This is not a philosophical article trying to inspire you to see the light into the darkness. This is the observation of an artwork which probably should be also taken into account by the relevant scientists (after all it is like a free research).

The artistic duo Last Lemon came with the idea to start illustrating the conception of the people around the world what is happiness. The project started in 2013 and currently they have illustrated 7.000 submissions collected in a few books and more are on the way.  So, you are welcome to join and send your list via Facebook or directly on their site.

Before to do that, take a look first at the thoughts somebody like you have already shared… Happiness is in the simple everyday things, isn’t it? An unexpected bouquet, watching the sea, fixing something, a good high five, seeing your mother smile, finding money in an old pair of jeans, a baby holding your finger with his whole hand, dancing like idiots, looking down on your hometown from a plane, being  the first one up… Of course, we all want to have the ‘big’ stuff, but will they make us really happy or they are just a goal to be reached and after we achieve it, start chasing for the next one?

Yang Liu – Man Meets Woman

The theme might be a cliché but it will always be one of the most relevant since the existence of mankind.

Curious to explore universal subjects, the Chinese born, Berlin-based graphic designer Yang Liu after the success of her previous book East Meets West has now depicted in the same minimalist style her new project ‘Man meets Woman’. Again keeping to the minimum the visual impact so the essence of the context could stand out, she uses two vibrant colours for the background – green for men and magenta for women, and black or white silhouettes. That’s it; simple and straightforward approach for such a complex issue

Like it or not, but there are differences between sexes we can’t ignore. Some are so difficult to comprehend that have led to a lot of misunderstandings and confusions. You know like those “Men are from Mars, Women are from Venus”. Two so close and yet totally diverse planets. These differences however are set by nature. We can’t go against them. We can only try having them in mind while getting nervous when the opposite sex reacts ‘strange’ or ‘unusual’. And Yang Liu presents them in quite a funny way – ‘best weapon’, ‘man/woman flu’, ‘he needs & buys/she needs & buys’, ‘single focus/multitasking’, ‘luggage’ …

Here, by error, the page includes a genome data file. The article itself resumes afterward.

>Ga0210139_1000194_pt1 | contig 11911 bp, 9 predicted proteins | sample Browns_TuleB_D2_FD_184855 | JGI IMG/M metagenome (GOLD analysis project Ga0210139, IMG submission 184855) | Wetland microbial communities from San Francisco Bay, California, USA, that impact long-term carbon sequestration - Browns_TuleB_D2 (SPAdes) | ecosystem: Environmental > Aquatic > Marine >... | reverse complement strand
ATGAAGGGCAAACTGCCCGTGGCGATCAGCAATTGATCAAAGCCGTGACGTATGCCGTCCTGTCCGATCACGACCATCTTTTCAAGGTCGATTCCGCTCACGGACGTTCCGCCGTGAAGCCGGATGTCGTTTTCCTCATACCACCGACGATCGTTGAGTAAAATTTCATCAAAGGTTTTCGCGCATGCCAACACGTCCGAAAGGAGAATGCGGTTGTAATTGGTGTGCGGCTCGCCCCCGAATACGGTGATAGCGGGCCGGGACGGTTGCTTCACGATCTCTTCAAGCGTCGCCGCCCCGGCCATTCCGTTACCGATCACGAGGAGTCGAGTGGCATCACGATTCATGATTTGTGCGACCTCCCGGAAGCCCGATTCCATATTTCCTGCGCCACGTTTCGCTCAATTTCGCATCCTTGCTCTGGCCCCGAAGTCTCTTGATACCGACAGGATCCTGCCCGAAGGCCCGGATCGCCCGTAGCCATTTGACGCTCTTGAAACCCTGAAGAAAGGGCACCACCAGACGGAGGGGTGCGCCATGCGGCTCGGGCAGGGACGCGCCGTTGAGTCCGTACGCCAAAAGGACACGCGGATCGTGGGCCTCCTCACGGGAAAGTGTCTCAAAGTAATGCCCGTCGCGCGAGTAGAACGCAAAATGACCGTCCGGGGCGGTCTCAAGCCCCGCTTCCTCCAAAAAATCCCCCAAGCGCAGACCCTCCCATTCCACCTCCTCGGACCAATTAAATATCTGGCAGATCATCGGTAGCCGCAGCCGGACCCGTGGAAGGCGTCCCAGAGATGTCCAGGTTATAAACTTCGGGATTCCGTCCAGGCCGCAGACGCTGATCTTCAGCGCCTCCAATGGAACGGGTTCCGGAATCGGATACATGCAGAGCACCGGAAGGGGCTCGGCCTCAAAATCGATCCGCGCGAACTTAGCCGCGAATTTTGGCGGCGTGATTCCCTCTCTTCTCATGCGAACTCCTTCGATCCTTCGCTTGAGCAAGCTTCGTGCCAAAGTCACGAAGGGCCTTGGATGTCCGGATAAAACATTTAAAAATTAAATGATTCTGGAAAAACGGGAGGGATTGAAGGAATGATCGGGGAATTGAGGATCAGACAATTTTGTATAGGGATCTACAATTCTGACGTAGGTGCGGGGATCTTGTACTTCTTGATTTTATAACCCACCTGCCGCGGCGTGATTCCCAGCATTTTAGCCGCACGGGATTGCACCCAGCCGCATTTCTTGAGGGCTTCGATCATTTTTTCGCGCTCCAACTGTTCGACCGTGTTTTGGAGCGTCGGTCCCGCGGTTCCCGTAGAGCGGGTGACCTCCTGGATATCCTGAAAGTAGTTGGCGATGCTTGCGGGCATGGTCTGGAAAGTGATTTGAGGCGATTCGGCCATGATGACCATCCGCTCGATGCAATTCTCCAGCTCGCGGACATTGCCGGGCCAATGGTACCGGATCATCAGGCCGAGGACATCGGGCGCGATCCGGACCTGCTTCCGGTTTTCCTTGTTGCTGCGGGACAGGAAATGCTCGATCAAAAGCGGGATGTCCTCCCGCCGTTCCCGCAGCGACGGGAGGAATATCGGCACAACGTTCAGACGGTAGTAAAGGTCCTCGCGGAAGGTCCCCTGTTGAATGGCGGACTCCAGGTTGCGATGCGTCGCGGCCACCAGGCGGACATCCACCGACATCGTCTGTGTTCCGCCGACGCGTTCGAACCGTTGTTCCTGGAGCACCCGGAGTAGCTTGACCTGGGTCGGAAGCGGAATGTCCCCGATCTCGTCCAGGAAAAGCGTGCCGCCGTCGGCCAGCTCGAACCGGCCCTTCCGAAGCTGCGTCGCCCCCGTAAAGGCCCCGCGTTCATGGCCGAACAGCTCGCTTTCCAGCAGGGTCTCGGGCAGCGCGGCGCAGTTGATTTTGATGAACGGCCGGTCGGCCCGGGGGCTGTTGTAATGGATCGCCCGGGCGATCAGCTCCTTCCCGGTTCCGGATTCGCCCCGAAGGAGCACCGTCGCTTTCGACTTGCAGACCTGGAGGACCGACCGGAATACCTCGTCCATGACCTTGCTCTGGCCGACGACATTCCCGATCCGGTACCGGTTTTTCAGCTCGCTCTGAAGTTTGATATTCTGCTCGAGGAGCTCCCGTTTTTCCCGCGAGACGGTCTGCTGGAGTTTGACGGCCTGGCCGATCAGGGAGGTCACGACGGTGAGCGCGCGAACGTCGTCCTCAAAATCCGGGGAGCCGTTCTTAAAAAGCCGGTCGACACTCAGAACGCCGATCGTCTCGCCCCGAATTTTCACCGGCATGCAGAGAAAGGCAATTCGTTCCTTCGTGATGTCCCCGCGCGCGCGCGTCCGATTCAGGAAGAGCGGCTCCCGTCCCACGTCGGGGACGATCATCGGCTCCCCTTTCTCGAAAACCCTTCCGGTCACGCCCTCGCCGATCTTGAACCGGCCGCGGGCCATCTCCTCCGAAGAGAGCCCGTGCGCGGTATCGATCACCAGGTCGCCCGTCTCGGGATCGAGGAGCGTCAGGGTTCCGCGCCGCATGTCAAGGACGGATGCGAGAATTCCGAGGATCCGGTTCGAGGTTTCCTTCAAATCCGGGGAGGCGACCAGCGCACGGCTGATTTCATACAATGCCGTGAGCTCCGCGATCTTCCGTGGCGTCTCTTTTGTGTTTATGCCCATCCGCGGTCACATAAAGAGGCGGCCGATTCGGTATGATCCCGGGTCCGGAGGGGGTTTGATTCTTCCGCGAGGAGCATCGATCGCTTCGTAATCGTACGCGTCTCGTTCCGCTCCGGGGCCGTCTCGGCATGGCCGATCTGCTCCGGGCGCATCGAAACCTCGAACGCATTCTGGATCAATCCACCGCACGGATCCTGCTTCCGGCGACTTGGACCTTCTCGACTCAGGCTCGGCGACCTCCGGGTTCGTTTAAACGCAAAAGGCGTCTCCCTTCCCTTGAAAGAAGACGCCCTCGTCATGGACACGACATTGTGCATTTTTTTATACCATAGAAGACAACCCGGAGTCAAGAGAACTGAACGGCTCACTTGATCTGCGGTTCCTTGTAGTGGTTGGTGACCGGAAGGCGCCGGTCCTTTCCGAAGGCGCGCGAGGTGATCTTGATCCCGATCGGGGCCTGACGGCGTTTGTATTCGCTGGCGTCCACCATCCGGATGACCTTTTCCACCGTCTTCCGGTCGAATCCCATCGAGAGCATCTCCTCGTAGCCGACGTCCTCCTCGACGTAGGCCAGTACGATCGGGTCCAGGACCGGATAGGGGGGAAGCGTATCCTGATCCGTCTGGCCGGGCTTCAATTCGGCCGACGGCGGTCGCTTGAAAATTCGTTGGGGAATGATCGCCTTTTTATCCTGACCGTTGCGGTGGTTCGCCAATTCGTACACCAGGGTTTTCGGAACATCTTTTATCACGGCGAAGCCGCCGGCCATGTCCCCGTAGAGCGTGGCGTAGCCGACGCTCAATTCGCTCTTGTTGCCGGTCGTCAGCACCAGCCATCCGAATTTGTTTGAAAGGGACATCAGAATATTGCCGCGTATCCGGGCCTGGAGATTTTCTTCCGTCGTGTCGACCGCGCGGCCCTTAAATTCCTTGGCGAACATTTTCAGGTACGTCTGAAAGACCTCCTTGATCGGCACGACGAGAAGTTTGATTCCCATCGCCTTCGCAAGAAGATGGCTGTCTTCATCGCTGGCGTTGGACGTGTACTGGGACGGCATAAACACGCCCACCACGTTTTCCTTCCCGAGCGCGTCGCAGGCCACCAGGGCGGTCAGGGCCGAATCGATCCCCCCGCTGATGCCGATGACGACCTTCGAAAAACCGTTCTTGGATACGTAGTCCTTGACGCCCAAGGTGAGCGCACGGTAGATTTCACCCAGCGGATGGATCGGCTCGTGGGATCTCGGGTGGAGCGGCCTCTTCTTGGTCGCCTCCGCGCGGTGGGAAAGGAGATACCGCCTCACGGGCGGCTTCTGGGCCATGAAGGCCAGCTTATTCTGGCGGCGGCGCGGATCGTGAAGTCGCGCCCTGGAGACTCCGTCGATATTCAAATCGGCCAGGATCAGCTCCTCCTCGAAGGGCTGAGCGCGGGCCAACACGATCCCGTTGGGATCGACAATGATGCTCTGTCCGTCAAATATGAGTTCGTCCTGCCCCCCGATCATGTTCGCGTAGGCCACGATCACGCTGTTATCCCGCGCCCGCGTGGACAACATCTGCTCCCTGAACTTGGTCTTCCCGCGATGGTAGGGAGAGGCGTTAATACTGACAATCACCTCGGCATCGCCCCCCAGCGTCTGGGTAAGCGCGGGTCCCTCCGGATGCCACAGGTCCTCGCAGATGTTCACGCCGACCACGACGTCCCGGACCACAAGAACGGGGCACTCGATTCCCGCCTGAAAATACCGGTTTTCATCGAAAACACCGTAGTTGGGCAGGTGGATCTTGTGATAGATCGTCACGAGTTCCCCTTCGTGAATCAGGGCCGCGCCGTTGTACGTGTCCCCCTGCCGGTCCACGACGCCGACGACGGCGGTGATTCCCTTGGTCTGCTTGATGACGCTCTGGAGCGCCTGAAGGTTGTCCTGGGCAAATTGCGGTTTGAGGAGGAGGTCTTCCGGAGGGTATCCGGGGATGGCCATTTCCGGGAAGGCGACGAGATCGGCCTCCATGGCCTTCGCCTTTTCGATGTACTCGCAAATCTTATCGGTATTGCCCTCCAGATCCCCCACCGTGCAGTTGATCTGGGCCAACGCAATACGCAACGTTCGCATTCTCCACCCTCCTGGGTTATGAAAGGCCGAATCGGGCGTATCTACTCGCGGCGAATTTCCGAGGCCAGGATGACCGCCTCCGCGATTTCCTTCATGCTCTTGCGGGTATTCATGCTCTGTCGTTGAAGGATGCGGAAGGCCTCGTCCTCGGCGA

She hasn’t omitted to illustrate also the other set of differences. Those that reveal the sad truth – the outdated traditional perceptions and prejudice about gender models that continue to influence many aspects of our modern life. We still live in an unequal world where our behavior is constrained by unofficial rules of the social and professional structures. Although funny at first sight, these problematic gender stereotypes show that there is still a long way to go to the mutual understanding and forbearance.

The book of Yang Liu is exactly how she imagined it – “I would like it to be the sort of book where you can laugh at yourself and be entertained, but also take it on board and exercise a little more tolerance when interacting with others”

See the artist’s presentation of the book in Berlin as a part of the project Creative Mornings